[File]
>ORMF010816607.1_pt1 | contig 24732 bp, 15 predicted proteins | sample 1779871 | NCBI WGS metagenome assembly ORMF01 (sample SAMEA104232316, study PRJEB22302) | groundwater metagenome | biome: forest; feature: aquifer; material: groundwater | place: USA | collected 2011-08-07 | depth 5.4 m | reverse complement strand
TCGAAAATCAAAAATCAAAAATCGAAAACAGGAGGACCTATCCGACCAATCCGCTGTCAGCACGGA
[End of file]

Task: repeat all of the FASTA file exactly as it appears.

>ORMF010816607.1_pt1 | contig 24732 bp, 15 predicted proteins | sample 1779871 | NCBI WGS metagenome assembly ORMF01 (sample SAMEA104232316, study PRJEB22302) | groundwater metagenome | biome: forest; feature: aquifer; material: groundwater | place: USA | collected 2011-08-07 | depth 5.4 m | reverse complement strand
TCGAAAATCAAAAATCAAAAATCGAAAACAGGAGGACCTATCCGACCAATCCGCTGTCAGCACGGA